Boosted by a dramatic rise in multifamily- housing construction, new home starts in Los Angeles County rose 74.2 percent in March compared with the same period a year earlier.

Construction permits were pulled for 1,516 apartments and condos, an increase of 124.6 percent over March 2010. But single-family activity was down, with just 191 permits pulled. That represented a 37.4 percent decline from a year ago, the Building Industry Association of Southern California reported Monday.

During the first three months of 2011, housing starts in L.A. County totaled 2,259, up 17 percent from a year ago. Again, the increase was driven by apartment and condo construction, as single-family permits were 23.7 percent lower than the first quarter of 2010.

Holly Schroeder, who heads the association's Los Angeles/Ventura chapter, said it was encouraging that production in Los Angeles County is picking up. Schroeder said the slow start this year was due to a large number of permits pulled at the end of 2010 to avoid costly new fire-sprinkler requirements that went into effect for all new construction on Jan. 1.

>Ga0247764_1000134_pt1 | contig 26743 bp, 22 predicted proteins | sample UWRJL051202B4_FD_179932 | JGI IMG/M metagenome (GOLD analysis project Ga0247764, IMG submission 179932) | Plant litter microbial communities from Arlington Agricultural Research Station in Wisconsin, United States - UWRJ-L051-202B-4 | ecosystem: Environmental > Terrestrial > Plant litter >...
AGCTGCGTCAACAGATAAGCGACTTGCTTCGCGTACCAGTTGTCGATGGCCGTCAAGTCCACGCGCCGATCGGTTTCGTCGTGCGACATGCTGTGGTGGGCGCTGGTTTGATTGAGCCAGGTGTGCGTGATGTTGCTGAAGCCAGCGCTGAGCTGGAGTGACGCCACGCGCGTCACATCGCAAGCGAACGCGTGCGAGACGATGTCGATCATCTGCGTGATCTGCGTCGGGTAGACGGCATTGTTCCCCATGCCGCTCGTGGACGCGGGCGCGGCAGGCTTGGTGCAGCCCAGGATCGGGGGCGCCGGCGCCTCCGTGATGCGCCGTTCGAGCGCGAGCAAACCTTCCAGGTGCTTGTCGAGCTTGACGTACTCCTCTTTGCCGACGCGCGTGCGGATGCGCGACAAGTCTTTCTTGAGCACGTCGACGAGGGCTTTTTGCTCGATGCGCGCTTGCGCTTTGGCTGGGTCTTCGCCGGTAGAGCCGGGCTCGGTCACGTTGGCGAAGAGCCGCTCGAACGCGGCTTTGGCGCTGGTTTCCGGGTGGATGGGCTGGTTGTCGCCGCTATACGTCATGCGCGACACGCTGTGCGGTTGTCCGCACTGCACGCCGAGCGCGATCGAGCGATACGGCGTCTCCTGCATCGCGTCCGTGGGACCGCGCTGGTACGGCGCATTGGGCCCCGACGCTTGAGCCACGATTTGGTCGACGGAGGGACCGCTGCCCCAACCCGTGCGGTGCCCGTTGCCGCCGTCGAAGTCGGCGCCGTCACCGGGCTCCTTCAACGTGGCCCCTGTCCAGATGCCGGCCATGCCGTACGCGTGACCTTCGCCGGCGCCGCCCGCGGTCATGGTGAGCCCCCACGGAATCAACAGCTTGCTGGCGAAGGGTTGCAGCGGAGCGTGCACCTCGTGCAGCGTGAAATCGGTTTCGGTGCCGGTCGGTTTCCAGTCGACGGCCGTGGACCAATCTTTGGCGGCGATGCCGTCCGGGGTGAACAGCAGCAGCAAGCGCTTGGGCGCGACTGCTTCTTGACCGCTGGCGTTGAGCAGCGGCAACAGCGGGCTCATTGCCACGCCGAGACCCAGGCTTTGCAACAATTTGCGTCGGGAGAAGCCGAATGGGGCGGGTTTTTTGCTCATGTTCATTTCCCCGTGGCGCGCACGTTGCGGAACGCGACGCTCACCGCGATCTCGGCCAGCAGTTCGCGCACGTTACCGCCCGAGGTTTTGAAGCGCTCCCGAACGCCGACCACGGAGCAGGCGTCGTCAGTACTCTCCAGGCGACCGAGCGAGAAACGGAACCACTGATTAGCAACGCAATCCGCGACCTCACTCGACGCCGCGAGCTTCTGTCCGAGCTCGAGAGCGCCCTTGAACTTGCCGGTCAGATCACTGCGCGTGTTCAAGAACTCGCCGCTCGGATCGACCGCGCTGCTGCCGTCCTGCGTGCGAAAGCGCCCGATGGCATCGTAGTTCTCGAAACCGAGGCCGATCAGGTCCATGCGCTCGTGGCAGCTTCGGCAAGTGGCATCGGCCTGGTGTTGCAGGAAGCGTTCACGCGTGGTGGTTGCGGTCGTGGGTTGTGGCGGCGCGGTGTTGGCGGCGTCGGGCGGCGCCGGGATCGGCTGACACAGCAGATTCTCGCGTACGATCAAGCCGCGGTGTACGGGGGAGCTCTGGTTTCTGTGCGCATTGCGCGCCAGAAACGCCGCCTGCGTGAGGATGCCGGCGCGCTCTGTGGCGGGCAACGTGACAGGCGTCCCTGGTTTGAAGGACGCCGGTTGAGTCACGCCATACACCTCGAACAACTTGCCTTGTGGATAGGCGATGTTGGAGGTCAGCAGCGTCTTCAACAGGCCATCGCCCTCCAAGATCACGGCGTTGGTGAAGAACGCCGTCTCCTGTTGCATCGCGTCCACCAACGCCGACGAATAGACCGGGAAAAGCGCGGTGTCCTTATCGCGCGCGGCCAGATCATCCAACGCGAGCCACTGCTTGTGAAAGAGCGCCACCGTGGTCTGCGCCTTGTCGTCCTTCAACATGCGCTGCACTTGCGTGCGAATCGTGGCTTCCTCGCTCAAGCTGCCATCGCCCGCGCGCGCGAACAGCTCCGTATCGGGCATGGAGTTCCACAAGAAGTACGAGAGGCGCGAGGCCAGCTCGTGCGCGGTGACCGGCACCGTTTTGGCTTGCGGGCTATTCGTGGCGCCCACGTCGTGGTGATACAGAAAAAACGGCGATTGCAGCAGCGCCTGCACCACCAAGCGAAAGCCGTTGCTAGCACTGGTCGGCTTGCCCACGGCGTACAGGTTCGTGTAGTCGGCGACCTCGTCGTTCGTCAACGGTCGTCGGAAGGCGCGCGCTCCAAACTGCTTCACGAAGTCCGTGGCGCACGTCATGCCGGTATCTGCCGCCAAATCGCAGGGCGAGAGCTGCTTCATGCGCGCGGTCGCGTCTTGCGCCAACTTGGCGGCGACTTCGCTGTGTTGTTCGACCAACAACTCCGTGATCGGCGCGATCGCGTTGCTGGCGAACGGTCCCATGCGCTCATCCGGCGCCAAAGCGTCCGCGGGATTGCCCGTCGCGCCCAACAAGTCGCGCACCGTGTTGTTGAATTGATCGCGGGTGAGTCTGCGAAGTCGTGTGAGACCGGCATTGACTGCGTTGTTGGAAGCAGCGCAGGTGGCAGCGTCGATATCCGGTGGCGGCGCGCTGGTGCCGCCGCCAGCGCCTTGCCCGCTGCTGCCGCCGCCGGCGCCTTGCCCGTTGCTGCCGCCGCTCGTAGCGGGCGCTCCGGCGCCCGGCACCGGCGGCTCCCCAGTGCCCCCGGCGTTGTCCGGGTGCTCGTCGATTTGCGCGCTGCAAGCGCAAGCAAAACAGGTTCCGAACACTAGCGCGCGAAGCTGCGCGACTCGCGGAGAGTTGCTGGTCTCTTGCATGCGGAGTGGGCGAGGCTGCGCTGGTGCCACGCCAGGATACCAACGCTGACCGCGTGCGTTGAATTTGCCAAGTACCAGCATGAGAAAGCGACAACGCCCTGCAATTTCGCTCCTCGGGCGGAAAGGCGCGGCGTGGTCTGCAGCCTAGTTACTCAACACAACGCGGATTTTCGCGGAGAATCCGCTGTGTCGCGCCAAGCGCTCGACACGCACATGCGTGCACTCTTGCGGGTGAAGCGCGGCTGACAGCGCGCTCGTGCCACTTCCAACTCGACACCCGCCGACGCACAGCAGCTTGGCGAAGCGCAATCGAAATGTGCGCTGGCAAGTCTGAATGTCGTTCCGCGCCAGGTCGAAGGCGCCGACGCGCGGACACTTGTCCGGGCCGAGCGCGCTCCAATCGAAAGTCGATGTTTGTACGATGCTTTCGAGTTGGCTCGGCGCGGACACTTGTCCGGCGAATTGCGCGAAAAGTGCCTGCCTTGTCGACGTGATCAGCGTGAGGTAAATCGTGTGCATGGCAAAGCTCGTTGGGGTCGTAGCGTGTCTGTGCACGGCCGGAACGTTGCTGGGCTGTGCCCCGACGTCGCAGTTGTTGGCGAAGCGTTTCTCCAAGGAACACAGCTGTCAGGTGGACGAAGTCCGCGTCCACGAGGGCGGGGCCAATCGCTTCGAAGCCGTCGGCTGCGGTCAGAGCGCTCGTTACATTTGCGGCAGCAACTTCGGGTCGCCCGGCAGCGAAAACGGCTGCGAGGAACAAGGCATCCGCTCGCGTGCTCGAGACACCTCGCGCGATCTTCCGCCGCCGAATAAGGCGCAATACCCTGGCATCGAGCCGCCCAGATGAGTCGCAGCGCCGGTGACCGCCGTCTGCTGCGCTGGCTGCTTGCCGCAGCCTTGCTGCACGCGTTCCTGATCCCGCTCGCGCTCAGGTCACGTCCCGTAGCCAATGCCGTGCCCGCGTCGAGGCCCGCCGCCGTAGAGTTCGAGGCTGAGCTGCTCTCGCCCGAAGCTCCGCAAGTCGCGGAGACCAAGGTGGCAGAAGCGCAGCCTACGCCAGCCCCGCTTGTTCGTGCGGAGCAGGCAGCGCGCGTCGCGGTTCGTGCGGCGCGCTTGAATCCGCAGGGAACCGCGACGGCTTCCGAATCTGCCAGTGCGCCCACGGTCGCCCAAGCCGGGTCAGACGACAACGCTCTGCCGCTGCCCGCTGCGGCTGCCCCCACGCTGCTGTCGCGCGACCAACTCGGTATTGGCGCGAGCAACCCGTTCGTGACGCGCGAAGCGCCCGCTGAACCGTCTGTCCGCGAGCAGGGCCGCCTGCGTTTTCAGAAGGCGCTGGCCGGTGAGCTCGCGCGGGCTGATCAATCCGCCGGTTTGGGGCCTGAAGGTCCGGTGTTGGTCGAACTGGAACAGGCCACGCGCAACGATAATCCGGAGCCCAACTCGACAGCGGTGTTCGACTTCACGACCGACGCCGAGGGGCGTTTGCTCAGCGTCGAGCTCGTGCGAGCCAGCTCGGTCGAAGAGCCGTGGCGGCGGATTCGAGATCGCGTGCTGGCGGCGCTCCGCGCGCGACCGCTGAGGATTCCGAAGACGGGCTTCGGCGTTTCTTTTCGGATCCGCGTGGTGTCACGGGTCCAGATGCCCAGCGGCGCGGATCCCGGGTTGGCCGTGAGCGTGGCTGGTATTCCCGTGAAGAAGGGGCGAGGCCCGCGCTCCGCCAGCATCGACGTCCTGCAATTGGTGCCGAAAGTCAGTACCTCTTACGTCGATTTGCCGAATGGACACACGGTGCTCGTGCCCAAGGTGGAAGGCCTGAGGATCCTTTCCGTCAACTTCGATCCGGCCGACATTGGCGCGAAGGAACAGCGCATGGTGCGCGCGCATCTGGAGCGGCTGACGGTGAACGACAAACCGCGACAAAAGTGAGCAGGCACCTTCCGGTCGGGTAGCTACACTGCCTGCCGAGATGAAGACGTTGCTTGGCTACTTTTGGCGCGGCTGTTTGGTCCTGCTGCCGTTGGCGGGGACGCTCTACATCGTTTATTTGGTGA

For any kind of sustained recovery to occur, builders and developers need help from local governments, she said.

"Cities and counties in the region need to work with builders and reduce fees, delay the collection of necessary fees to when the home is sold, and reduce other obstacles that drive up costs and make it less likely that a new-home development will pencil out," Schroeder said.

J.J. Abraham, the senior vice president of multifamily development and acquisitions for Shea Properties, said a significant amount of multifamily money has been sitting on the sidelines. And with the nation emerging from recession, pent-up demand for apartments is finally being met.

"Multifamily is a sleeping giant that has been awakened," he said. "And everyone is looking to feed it."

Many people still can't afford to buy a home, Abraham said, and getting a loan remains a challenge.

"Affordability levels are at all-time lows, and people's nest eggs went away," he said. "Now that the economy is coming back, you're seeing substantial growth rates in rental growth revenues."

New-home sales rose 11 percent last month from February to a seasonally adjusted rate of 300,000 homes, the Commerce Department said Monday. That follows three straight monthly declines. The pace remains far below the 700,000 homes a year that economists view as healthy.